Brief Interviews with Young Mathematicians: Simone Göttlich

By on 05/05/2017
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The ICIAM Newsletter DIANOIA is publishing a series of interviews with young applied mathematicians. Here Roberto Natalini interviews Simone Göttlich, Full Professor for Scientific Computing at University of Mannheim in Germany.

By Roberto Natalini

Q: How did you decide to become a mathematician? Whathas been the influence of your parents?

A: My mother (commercial assistant) wanted me tobecome a banker while my father (electrical engineer)pushed me into the direction of a computer scientist. Iguess, studying math was a good compromise.

Q: Could you mention some people who have been impor-tant for your education?

A: Spontaneously I would say my elementary schoolteacher, a really strong woman, that discovered my talent to play with numbers and my high school math teacher who was simply a very cool guy.

Q: To be a woman has been a problem to choose mathematics as a profession? And in your career?

A: Honestly, I never thought about this issue.

Q: What is your main focus in mathematics, the main direction in your research?

A: My scientific interests cover the research areas mathematical modeling with differential equations, numerical simulation and optimization with applications to manufacturing systems, traffic and pedestrian flow, and further engineering applications.

Q: Could you single out your best achievement up to now, something you are really proud of ?

A: My daughter. Everything else is work in progress.Please ask me again in a couple of years.

Q: You have a strong focus on applications. Why are youinterested in this direction? Also, according to you, isthere a separation between applied and industrial math?

A: This might be not typical for a mathematician, but I get inspired by applications. In my point of view appli-cations represent an unlimited source of interesting, chal-lenging and exciting problems due to its interdisciplinarynature and diversity. A separation between applied and industrial math isprobably a matter of taste. Industrial math seek soft-ware or scientific consulting solutions while applied mathis more concerned with the development of a researchframework implying emerging techniques and methods.

Q: What are the main skills that are necessary to be agood applied mathematician?

A: A good applied mathematician should be curious, crit-ical thinking, persistent, open-minded and, last but notleast, a passionate teacher.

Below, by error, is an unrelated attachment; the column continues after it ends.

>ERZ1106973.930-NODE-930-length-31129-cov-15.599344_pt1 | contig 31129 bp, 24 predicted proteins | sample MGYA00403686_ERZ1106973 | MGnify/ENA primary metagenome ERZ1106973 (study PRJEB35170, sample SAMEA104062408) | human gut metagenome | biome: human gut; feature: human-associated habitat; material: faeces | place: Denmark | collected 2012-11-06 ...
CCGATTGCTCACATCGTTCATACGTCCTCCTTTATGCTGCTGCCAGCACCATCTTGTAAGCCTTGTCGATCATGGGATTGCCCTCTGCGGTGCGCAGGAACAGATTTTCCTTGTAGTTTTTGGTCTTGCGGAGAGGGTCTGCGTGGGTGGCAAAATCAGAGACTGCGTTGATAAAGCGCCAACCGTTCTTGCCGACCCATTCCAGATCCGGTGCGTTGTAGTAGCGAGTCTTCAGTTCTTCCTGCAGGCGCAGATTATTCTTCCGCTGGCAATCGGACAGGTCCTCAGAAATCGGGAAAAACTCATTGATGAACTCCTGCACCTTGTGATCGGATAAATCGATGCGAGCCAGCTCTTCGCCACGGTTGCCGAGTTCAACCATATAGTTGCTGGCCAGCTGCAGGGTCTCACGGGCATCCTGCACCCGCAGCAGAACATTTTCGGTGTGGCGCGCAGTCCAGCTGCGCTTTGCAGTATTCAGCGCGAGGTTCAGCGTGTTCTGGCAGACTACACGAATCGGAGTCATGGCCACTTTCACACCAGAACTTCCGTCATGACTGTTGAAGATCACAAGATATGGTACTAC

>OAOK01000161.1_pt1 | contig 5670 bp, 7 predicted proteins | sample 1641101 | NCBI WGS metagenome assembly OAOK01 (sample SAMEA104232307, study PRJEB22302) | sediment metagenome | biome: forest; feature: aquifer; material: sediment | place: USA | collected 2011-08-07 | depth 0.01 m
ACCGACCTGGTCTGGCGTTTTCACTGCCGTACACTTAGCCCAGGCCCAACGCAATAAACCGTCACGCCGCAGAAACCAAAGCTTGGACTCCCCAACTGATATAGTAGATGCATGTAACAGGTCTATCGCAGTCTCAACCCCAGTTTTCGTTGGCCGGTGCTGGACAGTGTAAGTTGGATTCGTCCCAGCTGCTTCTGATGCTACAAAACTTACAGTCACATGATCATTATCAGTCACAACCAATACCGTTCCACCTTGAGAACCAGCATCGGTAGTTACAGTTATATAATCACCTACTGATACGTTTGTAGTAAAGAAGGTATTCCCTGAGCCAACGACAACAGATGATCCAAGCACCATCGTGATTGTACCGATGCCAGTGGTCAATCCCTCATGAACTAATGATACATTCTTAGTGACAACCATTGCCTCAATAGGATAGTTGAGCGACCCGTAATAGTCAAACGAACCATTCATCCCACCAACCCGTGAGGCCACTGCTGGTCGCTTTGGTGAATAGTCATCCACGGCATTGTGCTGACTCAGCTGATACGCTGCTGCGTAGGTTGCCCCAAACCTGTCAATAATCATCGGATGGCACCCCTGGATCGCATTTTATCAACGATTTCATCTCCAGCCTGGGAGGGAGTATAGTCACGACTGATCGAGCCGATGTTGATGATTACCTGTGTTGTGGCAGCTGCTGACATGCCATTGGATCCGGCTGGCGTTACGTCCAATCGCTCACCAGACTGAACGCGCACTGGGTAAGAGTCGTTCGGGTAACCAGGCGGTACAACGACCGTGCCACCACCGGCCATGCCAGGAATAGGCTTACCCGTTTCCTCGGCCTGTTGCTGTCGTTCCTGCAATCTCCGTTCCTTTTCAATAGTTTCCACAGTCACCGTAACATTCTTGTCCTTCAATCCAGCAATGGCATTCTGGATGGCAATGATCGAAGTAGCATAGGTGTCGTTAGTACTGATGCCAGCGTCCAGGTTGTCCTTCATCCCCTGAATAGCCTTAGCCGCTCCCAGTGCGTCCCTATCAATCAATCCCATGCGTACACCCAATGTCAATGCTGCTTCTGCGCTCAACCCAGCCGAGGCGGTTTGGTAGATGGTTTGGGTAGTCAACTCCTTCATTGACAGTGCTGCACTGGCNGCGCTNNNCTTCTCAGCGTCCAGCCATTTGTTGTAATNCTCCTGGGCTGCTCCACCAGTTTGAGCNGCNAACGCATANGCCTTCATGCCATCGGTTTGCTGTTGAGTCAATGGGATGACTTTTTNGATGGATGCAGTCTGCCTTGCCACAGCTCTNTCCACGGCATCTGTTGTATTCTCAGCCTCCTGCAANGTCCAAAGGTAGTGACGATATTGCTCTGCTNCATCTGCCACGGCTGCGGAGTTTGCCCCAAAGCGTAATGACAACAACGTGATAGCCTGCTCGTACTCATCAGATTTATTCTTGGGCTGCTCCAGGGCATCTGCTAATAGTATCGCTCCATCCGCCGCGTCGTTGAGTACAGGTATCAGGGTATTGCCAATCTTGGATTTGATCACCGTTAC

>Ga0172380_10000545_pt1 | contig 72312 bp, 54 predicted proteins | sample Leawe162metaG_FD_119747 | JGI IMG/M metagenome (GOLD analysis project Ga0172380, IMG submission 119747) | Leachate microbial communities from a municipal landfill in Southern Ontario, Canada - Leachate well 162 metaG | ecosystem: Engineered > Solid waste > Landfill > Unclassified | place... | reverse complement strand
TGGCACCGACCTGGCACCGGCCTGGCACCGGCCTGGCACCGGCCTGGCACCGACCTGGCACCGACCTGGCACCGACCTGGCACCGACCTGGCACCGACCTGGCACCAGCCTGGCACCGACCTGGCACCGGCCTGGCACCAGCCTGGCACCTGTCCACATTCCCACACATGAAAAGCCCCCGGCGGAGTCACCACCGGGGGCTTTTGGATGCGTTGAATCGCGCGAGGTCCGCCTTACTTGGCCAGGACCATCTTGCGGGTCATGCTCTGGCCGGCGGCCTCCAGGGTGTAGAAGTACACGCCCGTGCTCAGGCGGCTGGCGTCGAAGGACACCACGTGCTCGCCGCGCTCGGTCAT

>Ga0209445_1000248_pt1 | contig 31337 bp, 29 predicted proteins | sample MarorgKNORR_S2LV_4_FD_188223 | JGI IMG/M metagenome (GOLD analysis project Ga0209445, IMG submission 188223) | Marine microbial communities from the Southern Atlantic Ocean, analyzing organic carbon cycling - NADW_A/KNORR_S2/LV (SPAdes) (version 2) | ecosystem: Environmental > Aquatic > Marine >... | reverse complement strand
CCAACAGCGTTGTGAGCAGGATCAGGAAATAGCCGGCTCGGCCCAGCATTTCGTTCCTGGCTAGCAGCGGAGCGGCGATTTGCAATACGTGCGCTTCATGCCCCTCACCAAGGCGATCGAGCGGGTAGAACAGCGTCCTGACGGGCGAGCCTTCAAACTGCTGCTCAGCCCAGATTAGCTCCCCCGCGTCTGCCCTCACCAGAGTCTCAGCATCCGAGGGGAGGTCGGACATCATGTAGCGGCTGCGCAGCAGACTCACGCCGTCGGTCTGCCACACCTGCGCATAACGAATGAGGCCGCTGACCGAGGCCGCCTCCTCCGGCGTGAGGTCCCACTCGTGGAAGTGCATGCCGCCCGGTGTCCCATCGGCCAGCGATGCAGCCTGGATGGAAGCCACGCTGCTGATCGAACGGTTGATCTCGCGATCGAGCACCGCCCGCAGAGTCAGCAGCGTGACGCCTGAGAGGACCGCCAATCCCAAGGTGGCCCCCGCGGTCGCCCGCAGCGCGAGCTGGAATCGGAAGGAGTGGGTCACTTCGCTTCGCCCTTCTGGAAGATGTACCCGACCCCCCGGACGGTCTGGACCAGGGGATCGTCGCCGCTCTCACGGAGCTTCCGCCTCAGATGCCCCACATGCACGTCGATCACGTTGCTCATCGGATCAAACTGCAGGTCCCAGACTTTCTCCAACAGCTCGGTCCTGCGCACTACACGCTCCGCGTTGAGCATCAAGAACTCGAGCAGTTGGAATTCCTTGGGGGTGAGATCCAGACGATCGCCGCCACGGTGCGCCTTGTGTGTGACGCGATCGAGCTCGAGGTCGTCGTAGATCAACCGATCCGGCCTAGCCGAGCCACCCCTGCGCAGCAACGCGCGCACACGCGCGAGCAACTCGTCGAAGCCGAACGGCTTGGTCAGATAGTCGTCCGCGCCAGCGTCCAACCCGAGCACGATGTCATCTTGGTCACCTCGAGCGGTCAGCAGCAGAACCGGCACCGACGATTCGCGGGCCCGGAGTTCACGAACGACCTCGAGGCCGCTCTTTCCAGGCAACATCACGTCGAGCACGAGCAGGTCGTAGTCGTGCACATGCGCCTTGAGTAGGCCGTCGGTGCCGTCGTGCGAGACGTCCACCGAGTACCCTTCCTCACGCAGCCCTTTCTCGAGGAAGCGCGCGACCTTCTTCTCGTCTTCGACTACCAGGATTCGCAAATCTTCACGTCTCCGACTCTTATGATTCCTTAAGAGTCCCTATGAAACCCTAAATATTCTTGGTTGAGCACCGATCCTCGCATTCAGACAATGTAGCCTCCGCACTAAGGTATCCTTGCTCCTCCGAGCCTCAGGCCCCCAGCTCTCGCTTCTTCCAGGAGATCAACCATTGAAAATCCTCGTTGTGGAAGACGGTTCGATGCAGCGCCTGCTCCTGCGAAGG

Q: Are you able to directly interact with your industrial partners, do you need some intermediate collaborators to translate math in practical implementations?

A: Industry contacts may take various forms, e.g. student projects (internship, master thesis), workshops or joint research projects. In most cases, the contact is direct and therefore requires good communication skills. The latter is, by the way, a further characteristic for a good applied mathematician.

Q: How do you spend your time when you are not working?

A: Currently, I try to solve my personal time management problem, where the most important restriction is to spend as much time as possible with my one year old daughter.

Q: Have you other interests or hobbies? Who are your favorite writers?

A: I really love doing sports. When I was younger, I was quite a good tennis player and I also joined a handball team. However, after several injuries, I have changed to more smooth sports such as running and biking. My favorite writer is Ferdinand von Schirach, a German lawyer. He is able to explain complex and challenging legal problems in a fascinating manner.

Q: Finally, a last general question. What do you wish for Mathematics in in the next few years?

A: Currently, there is a measurable awareness for math as a key technology. But we need more positive visibility and attractive role models for the young generation. Unfortunately, mathematicians tend to undervalue themselves. We need to be more confident, more energetic and probably more enthusiastic — in particular in the public’s eye!

 

 

 

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